Very unusual: two Commissioners commented at the end. Chairman Bill Slaughter had already been quite clear that the new fire department millage was to aid population growth in unincorporated parts of the county. Mark Wisenbaker thought the fire department millage was premature because it did not consider land with no structures, agricultural land, etc. He was the only Commissioner to vote against 5.l. Adoption of Unincorporated Fire Millage. Clay Griner thought it was something they could improve as they go along.
None of them mentioned that the fire millage applies to personal property as well as to real estate (land). At least one of the Commissioners was unaware of this, and, since none of them ever seem to have mentioned it to the public, I’d bet the public is unaware unless they carefully examined their property tax statements. Applying that fire millage also to personal property is apparently how they kept it as low as they announced in the millage rate hearing. Nevermind such a personal property millage falls heaviest on companies with the most personal property, which would likely be Packaging Corporation of America (PCA), commonly known as the paper mill at Clyattville. It’s not clear that companies with much personal property are the most in need of new fire services.
The County’s support of unincorporated growth apparently includes building next to wetlands, or in areas the Army Corps of Engineers recently declared not to be wetlands, since that had just been discussed by County Manager Paige Dukes and the Chairman.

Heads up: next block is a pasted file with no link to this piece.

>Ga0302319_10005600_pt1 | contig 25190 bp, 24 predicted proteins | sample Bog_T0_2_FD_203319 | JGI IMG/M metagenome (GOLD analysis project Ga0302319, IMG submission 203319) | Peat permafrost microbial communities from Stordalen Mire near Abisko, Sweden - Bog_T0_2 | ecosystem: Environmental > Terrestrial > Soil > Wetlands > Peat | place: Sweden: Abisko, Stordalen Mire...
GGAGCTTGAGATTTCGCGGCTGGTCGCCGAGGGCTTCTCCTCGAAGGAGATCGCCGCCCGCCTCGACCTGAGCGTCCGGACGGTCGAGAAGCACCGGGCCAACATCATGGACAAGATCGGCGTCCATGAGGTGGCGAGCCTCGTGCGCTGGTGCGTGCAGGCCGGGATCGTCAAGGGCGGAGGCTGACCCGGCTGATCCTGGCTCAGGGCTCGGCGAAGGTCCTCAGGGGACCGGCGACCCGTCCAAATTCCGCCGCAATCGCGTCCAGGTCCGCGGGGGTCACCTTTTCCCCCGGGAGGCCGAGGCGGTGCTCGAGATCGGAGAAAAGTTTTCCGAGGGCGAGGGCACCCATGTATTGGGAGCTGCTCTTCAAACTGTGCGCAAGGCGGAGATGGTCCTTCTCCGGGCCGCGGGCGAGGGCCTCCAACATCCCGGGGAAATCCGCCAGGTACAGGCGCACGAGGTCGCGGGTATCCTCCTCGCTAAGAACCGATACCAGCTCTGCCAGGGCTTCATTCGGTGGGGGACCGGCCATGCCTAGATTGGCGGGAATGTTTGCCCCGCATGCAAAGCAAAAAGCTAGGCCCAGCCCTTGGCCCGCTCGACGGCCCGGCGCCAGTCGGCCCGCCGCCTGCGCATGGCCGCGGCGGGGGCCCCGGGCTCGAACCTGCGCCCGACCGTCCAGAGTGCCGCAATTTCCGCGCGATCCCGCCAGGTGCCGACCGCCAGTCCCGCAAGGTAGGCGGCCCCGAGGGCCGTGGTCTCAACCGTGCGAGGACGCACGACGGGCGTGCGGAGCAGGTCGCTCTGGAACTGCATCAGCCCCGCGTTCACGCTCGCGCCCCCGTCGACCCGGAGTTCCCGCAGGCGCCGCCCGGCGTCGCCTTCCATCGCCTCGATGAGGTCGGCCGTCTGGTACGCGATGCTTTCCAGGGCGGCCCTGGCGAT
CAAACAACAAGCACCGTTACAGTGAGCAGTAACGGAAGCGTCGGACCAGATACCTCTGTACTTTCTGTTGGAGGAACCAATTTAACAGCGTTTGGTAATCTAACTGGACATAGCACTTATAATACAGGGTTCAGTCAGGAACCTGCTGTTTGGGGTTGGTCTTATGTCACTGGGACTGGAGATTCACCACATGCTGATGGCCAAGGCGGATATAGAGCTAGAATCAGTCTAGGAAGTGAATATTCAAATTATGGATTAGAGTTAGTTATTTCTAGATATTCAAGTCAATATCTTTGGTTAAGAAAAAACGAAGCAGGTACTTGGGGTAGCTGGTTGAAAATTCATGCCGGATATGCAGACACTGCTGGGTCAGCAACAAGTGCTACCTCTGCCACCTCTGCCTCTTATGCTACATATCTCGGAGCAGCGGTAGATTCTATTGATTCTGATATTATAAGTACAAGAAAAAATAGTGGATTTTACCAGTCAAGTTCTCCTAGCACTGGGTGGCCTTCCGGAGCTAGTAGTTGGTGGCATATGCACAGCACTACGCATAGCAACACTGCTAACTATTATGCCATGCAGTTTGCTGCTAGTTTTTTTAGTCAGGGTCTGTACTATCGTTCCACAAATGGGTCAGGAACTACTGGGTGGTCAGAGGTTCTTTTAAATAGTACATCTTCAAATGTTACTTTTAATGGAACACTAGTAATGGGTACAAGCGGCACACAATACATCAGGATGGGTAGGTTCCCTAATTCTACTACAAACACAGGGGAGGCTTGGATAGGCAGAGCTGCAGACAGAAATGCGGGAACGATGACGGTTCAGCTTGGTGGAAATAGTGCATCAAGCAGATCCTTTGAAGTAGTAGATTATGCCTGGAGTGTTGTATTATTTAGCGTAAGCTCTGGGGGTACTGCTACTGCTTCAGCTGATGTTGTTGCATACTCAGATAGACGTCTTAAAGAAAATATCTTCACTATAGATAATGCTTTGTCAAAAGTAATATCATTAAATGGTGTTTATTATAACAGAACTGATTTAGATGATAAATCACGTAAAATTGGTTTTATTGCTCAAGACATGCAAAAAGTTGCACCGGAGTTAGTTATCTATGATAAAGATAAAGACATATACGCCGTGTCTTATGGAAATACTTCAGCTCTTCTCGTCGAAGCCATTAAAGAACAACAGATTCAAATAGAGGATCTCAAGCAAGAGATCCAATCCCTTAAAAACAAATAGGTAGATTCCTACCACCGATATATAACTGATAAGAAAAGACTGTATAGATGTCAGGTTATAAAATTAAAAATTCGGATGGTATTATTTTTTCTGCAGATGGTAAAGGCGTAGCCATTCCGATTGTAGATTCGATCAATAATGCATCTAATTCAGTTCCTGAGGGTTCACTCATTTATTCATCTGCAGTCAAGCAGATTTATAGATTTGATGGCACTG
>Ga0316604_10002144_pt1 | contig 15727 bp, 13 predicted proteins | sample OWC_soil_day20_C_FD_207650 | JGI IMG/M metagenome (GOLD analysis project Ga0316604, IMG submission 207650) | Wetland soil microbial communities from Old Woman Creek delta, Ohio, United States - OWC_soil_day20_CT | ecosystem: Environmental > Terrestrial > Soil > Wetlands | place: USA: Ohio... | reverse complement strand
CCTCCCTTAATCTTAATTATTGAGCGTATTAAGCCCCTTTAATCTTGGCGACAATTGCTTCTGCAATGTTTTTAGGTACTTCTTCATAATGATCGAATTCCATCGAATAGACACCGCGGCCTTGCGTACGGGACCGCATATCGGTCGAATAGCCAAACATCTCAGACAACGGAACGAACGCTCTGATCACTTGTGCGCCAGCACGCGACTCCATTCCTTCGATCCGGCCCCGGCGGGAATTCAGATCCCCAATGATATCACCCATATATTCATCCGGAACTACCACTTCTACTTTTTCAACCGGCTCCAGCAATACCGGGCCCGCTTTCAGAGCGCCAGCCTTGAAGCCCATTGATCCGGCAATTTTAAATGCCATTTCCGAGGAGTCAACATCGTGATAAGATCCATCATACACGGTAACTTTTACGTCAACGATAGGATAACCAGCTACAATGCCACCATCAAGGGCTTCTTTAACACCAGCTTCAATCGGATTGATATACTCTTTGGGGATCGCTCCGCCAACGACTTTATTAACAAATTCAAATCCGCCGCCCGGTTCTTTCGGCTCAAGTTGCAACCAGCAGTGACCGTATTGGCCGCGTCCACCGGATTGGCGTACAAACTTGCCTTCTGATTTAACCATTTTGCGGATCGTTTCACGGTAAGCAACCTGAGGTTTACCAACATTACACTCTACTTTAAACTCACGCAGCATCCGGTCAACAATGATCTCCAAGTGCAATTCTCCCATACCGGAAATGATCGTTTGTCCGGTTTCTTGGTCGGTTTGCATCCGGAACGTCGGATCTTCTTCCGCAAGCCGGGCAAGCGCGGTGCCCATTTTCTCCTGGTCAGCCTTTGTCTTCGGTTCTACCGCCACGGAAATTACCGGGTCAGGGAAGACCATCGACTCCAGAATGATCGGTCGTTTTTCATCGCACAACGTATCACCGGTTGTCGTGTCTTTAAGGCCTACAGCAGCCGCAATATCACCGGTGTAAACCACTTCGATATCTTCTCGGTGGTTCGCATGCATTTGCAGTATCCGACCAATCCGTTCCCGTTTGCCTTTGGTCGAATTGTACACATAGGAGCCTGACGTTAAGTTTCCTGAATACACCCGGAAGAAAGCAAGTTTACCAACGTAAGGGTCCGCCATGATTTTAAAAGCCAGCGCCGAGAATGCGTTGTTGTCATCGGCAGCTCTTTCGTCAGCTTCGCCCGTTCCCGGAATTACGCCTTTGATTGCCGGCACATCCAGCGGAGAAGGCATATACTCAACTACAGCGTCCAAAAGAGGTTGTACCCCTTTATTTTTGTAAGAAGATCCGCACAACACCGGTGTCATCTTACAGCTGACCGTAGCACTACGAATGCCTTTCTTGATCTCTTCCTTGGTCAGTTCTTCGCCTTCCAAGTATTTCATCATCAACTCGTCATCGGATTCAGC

I have an idea! How about build only close in to existing services, instead of sprawling farther out, where no taxes will ever pay enough for sending school buses, Sheriff, and Fire. See this report the County commissioned: The Local Government Fiscal Impacts of Land Use in Lowndes County: Revenue and Expenditure Streams by Land Use Category, Jeffrey H. Dorfman, Ph.D., Dorfman Consulting, December 2007. As Dr. Dorfman summarized in a different presentation,
Local governments must ensure balanced growth, as
sprawling residential growth is a certain ticket to fiscal ruin*
* Or at least big tax increases.
Trees and crops don’t call the Sheriff or the Fire Department much and don’t need school buses, but subdivisions do, so forestry and agriculture are far more cost-effective in tax collection vs. services.
Everything except the Fire Dept. millage passed unanimously. Even the late-added mystery-location 5.j. Proposed Sale of County Real Property to Industrial Authority, which came with no map, no street address, and no parcel numbers.
Here are LAKE videos of each agenda item, followed by a LAKE video playlist. See also the Continue reading